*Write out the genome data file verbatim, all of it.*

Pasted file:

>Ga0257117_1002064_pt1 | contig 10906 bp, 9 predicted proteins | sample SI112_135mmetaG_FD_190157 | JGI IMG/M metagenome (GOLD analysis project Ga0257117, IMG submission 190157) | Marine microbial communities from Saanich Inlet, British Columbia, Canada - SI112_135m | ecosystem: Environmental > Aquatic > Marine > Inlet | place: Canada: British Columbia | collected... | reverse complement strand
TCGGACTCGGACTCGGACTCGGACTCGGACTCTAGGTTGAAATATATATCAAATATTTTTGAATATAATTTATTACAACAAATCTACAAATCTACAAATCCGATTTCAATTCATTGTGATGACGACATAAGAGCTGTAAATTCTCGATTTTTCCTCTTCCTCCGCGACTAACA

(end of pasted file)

>Ga0257117_1002064_pt1 | contig 10906 bp, 9 predicted proteins | sample SI112_135mmetaG_FD_190157 | JGI IMG/M metagenome (GOLD analysis project Ga0257117, IMG submission 190157) | Marine microbial communities from Saanich Inlet, British Columbia, Canada - SI112_135m | ecosystem: Environmental > Aquatic > Marine > Inlet | place: Canada: British Columbia | collected... | reverse complement strand
TCGGACTCGGACTCGGACTCGGACTCGGACTCTAGGTTGAAATATATATCAAATATTTTTGAATATAATTTATTACAACAAATCTACAAATCTACAAATCCGATTTCAATTCATTGTGATGACGACATAAGAGCTGTAAATTCTCGATTTTTCCTCTTCCTCCGCGACTAACA